Are students teaching the nation a lesson on health reform? (Gazette)

Dead is dead. It really makes little difference if a high school students dies of a drug overdose or is killed by a former or current student with a bullet or driving an automobile under the influence of alcohol or drugs.

Why is there profuse praise for students protesting that they will not tolerate safety inaction regarding being shot dead, while they leave unaddressed their chance of dying from risks orders of magnitude higher?

The media is full of articles regarding how these students will teach the nation a lesson, bring communities together in a “movement” and change policy to assure their safety. No doubt considerable resources have been spent to support students in these nationwide demonstrations, while other greater threats beg for such attention. Will these students teach the nation a lesson, or do they simply reflect the way the nation lately prefers to address most health threats?

The March 14 issue of JAMA (e-edition) contains four articles by established policy wonks on the huge, unsustainable costs of the U.S. health care system compared to other industrialized nations. There was little disagreement that we pay too much for expensive medical care, often for diseases and injuries that, to varying degrees, are preventable. The price we pay for drugs and devices, health professionals and administration are simply too high, most agree.

As to solutions, there is the usual split between those who favor government versus market solutions. Some praise the enormous advancements in medical research that lets us cure and/or contain diseases like HIV, hepatitis C and certain cancers, noting the U.S. leads industrialized nations in cancer survival. They are fearful of too much central control of the private sector regarding worldwide research, new drugs and biologics, or defining the “value” of care, especially in the elderly.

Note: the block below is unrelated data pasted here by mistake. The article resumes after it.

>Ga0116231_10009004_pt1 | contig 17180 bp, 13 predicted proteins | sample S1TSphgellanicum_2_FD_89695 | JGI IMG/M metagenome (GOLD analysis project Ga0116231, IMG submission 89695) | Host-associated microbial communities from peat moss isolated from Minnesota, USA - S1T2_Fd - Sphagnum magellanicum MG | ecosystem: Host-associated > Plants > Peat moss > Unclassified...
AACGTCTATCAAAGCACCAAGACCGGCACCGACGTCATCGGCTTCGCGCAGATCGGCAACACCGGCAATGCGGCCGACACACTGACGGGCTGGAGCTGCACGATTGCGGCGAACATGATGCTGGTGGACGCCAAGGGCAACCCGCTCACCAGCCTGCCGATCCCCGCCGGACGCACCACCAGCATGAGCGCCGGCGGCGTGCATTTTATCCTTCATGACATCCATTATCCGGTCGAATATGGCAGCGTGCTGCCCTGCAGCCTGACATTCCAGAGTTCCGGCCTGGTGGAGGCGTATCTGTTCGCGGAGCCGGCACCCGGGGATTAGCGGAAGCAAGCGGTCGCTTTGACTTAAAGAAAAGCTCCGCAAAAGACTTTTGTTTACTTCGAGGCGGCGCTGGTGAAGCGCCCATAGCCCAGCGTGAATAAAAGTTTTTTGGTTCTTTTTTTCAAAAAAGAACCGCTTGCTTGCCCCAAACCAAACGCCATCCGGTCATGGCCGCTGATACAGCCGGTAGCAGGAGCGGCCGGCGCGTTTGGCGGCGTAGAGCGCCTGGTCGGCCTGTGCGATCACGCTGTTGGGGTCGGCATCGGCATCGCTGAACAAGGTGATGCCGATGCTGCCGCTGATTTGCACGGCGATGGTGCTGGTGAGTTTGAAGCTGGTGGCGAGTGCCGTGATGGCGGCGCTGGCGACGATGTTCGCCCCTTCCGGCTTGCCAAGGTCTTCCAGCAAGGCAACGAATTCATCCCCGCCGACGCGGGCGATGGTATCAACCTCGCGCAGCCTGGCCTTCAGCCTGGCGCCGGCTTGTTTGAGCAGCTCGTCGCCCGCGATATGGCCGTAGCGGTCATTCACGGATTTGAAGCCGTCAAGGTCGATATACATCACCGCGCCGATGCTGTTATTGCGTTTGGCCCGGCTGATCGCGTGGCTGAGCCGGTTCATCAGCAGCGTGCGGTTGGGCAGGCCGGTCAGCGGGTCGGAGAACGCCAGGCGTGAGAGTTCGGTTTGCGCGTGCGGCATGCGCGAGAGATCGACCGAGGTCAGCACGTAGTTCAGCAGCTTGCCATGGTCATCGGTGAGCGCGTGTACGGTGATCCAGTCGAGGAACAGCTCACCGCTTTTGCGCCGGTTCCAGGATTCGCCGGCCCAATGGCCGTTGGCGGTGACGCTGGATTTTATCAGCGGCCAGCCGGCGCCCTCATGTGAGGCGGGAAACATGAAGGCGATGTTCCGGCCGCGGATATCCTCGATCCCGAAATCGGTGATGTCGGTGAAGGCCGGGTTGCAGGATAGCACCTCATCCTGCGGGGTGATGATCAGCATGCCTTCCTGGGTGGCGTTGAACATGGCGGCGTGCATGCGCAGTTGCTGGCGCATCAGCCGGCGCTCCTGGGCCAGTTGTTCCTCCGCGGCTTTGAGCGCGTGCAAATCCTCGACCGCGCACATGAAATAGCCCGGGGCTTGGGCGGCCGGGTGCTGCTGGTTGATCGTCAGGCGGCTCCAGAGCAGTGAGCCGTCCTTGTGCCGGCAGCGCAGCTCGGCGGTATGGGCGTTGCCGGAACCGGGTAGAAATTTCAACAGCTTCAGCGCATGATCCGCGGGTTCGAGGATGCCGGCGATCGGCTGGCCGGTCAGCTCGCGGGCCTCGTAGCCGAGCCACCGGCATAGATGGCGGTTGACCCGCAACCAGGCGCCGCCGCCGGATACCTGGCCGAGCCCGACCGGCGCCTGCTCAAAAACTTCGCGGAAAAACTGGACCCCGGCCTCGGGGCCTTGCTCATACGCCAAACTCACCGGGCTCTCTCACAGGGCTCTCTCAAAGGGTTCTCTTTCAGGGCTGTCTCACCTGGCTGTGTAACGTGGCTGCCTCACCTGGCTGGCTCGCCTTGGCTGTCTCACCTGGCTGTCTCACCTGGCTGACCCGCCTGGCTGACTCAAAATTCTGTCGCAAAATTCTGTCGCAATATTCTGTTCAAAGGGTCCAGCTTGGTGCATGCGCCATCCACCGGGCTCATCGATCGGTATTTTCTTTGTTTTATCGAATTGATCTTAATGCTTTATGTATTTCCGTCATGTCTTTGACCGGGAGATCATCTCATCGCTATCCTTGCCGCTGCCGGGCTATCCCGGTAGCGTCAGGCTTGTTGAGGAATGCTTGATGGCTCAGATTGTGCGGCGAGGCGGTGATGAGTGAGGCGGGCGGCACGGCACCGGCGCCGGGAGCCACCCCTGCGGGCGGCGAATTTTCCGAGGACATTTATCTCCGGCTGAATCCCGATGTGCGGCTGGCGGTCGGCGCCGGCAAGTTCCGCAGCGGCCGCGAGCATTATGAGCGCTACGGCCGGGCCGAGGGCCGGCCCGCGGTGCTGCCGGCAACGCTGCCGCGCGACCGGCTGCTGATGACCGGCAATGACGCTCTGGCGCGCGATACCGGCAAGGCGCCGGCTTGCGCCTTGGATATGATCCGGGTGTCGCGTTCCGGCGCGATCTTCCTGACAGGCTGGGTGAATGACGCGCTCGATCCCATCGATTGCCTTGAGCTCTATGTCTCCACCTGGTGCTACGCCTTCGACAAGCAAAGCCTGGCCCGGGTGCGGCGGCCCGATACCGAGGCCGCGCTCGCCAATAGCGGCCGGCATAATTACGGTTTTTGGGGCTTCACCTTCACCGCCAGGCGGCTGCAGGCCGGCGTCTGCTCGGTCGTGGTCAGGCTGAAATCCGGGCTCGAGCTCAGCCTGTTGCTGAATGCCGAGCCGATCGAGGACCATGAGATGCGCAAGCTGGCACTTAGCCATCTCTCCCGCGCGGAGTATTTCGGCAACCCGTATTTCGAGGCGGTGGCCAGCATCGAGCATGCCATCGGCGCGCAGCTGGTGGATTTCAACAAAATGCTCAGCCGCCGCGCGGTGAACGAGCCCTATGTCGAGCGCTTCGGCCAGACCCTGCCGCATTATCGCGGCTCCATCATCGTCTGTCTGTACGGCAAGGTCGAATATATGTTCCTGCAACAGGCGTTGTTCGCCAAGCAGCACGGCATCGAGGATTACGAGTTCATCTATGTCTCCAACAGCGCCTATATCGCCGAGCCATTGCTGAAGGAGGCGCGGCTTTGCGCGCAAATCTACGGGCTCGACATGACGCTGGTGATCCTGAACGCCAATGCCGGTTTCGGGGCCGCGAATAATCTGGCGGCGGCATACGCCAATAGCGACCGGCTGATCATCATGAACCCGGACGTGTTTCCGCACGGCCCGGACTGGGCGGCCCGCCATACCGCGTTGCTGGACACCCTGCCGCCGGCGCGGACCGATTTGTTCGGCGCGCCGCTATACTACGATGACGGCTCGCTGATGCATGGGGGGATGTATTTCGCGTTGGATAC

Others promote central government administrative oversight, new models of care, unified reimbursement and information technology as solutions.

This same issue of JAMA contains an article titled, “U.S. Trends in Mortality From Substance Use Disorders and Intentional Injuries, 1980-2014.” The findings were: “in this study of 2,848,768 deaths in the United States from 1980 to 2014, mortality rates varied widely among counties and increased by 618.3 percent for drug use disorders but decreased by 8.1 percent for alcohol use disorders, 6.0 percent for self-harm, and 44.9 percent for interpersonal violence. Mortality rates due to drug use disorders increased in every county, while mortality rates due to alcohol use disorders, self-harm, and interpersonal violence increased in some counties and decreased in others”

That is a lot dead. The trend is clear, with a 618 percent increase of deaths from drug use. The fact that the rates differ, sometimes significantly, among communities is also of note.

The simple fact is that if high school students want to feel safe, they need to look at what is killing them in their individual communities and take action. Although reducing interpersonal violence is a worthwhile safety goal, its contribution is miniscule in regard to improving overall student safety.

There is another lesson. It relates to improving health status, care and cost saving. The action is at the community level, where the demography, social determinants of health, culture, health risks, disease/injury mix/intensity vary considerably, as do the effective and efficient use of available health resources.

The fragmentation, duplication, waste and unmet health and social needs in many communities is staggering. Many of these factors can only be addressed locally, but the authority, willingness to assume responsibility, organization and resources are lacking. There is little discussion of this factor in the four articles on the cost of the U.S. health care system.

It’s great if high school students are interested in improving health and safety in their communities. However, I suggest that, when they exit the bus, train or plane returning from their demonstrations “teaching the nation a lesson,” they engage in study of what kills people — especially students — in their communities, what is or is not being done to lessen the toll and what they can do to increase the odds of staying alive.

Perhaps then they can teach a lesson to the health policy wonks who appear deadlocked on solutions. Perhaps the solutions to both lies close to home.

Jim Felsen, of Great Cacapon, is a retired public health physician.aa

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